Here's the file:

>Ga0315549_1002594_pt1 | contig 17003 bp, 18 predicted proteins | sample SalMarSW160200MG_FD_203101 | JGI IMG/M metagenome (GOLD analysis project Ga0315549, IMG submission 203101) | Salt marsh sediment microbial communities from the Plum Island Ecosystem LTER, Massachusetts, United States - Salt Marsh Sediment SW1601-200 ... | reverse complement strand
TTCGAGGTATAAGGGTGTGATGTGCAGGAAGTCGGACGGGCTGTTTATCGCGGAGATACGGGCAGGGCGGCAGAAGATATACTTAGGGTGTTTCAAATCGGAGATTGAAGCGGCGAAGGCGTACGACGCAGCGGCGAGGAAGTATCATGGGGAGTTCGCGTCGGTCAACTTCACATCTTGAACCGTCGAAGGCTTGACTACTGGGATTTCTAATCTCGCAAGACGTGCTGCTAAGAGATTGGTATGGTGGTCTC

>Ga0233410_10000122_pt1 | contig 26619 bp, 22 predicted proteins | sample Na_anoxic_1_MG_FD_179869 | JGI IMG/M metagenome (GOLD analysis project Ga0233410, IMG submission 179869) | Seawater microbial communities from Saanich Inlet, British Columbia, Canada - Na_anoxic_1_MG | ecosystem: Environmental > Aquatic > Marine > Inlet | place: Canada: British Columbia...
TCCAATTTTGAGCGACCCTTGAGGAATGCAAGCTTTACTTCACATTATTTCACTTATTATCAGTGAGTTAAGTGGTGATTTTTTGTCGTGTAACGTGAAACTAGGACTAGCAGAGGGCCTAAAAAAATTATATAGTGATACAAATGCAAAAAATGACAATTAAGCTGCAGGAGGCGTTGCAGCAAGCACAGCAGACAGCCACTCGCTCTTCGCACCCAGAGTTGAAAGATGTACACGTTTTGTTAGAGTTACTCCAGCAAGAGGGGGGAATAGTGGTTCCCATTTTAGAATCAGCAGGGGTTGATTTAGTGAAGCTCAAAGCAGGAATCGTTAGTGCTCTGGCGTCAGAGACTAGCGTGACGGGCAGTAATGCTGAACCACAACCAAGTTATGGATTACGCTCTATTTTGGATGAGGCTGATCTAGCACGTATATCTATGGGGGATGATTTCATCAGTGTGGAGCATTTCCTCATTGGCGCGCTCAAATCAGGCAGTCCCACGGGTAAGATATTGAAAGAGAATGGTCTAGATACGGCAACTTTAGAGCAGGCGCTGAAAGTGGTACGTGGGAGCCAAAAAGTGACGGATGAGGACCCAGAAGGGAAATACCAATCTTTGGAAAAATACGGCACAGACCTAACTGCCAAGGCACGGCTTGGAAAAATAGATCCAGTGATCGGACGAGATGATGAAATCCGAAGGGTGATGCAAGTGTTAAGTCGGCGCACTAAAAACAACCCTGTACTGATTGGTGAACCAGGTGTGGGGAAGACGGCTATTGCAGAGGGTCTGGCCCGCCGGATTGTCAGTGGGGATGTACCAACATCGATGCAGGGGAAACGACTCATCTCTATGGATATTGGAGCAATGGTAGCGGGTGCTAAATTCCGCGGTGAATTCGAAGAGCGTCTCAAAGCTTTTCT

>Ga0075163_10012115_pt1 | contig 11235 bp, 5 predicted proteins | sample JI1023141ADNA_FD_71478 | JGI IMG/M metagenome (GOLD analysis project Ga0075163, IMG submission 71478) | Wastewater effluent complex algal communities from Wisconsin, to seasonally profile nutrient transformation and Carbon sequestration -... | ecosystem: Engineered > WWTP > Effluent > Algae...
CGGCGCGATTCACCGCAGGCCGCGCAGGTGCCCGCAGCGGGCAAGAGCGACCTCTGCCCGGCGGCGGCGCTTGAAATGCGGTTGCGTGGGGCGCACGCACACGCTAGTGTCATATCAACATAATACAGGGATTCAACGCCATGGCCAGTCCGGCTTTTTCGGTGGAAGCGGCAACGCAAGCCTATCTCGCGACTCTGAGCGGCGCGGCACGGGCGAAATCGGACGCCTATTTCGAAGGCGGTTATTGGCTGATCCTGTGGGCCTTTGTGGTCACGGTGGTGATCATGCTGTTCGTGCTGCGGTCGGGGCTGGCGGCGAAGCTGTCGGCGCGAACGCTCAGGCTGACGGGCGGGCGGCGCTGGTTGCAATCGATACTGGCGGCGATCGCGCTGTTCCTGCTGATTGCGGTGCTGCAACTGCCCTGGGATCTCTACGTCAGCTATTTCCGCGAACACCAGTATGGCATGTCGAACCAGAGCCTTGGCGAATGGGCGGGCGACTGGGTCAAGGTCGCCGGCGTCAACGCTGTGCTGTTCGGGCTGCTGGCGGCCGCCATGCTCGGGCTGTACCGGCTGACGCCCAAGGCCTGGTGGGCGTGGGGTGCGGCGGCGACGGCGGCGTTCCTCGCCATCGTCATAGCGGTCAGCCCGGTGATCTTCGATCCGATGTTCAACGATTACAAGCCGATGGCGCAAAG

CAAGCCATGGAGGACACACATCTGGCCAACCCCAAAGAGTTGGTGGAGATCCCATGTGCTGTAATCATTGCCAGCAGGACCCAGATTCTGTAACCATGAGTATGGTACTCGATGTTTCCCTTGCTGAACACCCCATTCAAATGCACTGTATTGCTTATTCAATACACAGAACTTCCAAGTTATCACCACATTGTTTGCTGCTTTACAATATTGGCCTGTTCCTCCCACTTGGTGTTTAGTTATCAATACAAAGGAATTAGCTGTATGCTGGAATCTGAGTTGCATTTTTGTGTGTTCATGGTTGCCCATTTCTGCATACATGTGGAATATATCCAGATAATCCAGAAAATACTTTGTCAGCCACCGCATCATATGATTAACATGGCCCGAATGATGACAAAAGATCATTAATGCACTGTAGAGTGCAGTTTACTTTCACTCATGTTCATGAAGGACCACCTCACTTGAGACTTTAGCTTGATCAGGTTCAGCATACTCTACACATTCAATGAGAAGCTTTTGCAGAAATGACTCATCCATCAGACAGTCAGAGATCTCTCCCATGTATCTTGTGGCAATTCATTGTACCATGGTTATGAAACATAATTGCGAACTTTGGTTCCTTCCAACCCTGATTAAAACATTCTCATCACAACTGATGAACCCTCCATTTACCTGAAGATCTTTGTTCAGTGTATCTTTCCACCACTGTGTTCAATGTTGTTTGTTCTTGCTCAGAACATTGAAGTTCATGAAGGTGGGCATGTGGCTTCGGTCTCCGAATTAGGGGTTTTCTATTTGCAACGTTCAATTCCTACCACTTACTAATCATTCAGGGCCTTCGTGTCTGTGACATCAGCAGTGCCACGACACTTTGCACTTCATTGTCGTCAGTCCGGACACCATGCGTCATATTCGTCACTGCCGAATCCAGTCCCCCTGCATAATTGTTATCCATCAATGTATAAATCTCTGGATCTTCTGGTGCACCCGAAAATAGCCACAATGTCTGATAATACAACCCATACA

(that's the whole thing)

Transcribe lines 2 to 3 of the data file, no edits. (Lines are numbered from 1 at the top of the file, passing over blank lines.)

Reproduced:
TTCGAGGTATAAGGGTGTGATGTGCAGGAAGTCGGACGGGCTGTTTATCGCGGAGATACGGGCAGGGCGGCAGAAGATATACTTAGGGTGTTTCAAATCGGAGATTGAAGCGGCGAAGGCGTACGACGCAGCGGCGAGGAAGTATCATGGGGAGTTCGCGTCGGTCAACTTCACATCTTGAACCGTCGAAGGCTTGACTACTGGGATTTCTAATCTCGCAAGACGTGCTGCTAAGAGATTGGTATGGTGGTCTC

>Ga0233410_10000122_pt1 | contig 26619 bp, 22 predicted proteins | sample Na_anoxic_1_MG_FD_179869 | JGI IMG/M metagenome (GOLD analysis project Ga0233410, IMG submission 179869) | Seawater microbial communities from Saanich Inlet, British Columbia, Canada - Na_anoxic_1_MG | ecosystem: Environmental > Aquatic > Marine > Inlet | place: Canada: British Columbia...